Finally, someone is making a film about America’s often overlooked and unappreciated dads. I’m not talking shiny, happy, Cosby-esque fathers, or suburbanite Modern Family dads, I’m talking about men struggling to make ends meet. Men trying hard to correct past mistakes and do right by their kids. Men we often dismiss as bad fathers because of their circumstances and struggles. The film I’m talking about is a documentary titled Daddy Don’t Go and it’s currently on Kickstarter seeking your support.
According to co-directors, Emily Abt and Andrew Osborne, Daddy Don’t Go “…chronicles the lives of 4 young men in NYC who are trying to be good dads against the odds.” On the film’s Kickstarter campaign page they break it down in even more detail, saying of the film:
Daddy Don’t Go is a feature length documentary that captures a year in the lives of four young men in New York City as they struggle against poverty to reach their full potential as fathers. The film poses urgent questions that expand the ongoing national dialogue concerning fatherhood. Can a man be a good dad in spite of not being a great provider? How does being a father shift a man’s identity? In true vérité style, Daddy Don’t Go will capture the crucial, intimate father-child relationship over time and without censorship. Alex, Nelson, Omar and Roy shatter the deadbeat dad stereotype, redefining what it means to be a good father for all men.
It’s impossible to talk about men and masculinity without talking about fathers and fatherhood at some point. Sadly, I’ve found that most discussions and depictions of fatherhood focus exclusively on the experiences of middle-class and above fathers. Look back, for example, at the ads and other videos depicting fatherhood that I’ve discussed here on HowManly.com. Consider as well the many family related movies and TV shows airing each year. How are fathers usually depicted in each of these? Most of the media we consume is aspirational in some way, so the men you see generally don’t appear to be struggling with poverty or other serious economic issues. Our various forms of media typically depict things not as they are, but rather how we’d like them to be, imagine them to be, or are being told they can or should be. As a result, the experiences of poor, impoverished or in other ways economically disadvantaged people are often overlooked and/or flat out ignored.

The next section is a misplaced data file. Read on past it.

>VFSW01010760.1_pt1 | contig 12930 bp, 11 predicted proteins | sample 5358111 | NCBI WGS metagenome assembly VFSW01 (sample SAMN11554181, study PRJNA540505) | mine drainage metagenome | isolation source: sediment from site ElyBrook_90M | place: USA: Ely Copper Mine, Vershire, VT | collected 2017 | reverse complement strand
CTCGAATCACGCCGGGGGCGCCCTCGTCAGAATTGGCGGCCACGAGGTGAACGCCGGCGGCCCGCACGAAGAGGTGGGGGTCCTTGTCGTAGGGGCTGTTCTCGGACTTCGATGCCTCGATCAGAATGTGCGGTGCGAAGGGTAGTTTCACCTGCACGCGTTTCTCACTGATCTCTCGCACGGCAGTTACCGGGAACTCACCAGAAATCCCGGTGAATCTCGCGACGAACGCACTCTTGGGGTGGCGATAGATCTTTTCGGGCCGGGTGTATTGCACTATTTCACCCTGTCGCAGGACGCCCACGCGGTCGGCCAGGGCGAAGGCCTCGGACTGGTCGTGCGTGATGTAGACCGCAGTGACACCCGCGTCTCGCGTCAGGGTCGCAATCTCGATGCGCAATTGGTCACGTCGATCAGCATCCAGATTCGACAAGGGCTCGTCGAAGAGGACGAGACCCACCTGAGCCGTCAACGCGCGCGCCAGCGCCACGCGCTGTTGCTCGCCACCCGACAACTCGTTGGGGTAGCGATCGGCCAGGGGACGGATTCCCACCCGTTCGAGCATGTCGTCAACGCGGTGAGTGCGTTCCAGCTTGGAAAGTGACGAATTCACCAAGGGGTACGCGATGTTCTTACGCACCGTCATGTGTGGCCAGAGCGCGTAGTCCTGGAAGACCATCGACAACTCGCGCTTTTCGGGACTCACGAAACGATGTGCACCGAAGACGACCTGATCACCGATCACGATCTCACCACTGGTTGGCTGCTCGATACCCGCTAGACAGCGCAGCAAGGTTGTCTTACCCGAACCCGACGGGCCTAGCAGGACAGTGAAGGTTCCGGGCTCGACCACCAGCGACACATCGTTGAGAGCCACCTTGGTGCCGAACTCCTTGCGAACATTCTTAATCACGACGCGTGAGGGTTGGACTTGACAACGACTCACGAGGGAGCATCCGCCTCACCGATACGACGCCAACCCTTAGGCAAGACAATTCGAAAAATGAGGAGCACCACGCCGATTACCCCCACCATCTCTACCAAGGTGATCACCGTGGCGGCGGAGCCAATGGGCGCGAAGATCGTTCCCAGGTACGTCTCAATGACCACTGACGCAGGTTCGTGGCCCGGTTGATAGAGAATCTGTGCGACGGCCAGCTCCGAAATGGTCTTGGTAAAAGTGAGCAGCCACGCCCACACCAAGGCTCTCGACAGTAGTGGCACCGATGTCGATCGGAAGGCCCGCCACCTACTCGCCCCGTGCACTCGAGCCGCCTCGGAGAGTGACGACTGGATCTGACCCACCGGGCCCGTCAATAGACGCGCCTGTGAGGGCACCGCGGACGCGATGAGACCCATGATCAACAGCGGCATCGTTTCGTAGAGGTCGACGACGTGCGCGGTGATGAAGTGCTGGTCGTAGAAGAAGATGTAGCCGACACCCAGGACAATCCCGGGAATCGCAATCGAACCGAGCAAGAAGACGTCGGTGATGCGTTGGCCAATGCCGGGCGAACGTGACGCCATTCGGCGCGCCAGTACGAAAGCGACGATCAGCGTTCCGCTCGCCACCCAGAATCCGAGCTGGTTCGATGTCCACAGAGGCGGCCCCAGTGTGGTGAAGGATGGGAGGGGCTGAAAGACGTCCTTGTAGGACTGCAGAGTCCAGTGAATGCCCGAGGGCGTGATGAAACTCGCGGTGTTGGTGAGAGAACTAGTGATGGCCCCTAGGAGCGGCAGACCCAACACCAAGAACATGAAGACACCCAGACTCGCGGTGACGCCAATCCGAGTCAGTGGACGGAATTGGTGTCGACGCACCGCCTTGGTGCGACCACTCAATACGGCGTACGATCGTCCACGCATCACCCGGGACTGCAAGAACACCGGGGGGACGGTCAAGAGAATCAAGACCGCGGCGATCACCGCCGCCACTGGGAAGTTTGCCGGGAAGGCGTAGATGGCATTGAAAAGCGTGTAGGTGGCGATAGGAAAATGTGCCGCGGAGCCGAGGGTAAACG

This film, to me, holds the potential to open up the conversation about what it means to be a man and a father in a world that doesn’t look like the white bread, suburban wonderland that’s so often upheld as the ideal we should all strive for. I know plenty of men who’s reality looks more like the ones depicted in this film than that middle-class ideal. In fact, this film also strikes a personal chord with me because life with my father often reflected some of these harsher realities.
As a kid, I lived on both sides of the economic coin with my father. At one point we lived the middle class ideal and at others we were poor and even for a time, homeless. At one point in my teen years, my brother, father and I lived in a motel room and ate from “dollar menus” every day (before they were calling them dollar menus). Once we were housed again (in a tiny apartment) we often struggled to pay rent, bills and put food on the table. Life with my father was rarely easy (for more than just economic reasons) but I’ve always appreciated the sacrifices he made to be a father when he could have easily just walked away.
I am thrilled that a documentary about America’s often overlooked fathers is being made and although I’ve only seen the trailer, I’m confident the film will meet my expectations. In the end, if the film manages to unveil this often ignored slice of life, while portraying its subjects with respect, then I’ll be glad I supported it.
If you’d like to join me in supporting the film, the Kickstarter campaign ends Thursday, December 5th. I ask you to take some time, visit the campaign page and decide for yourself.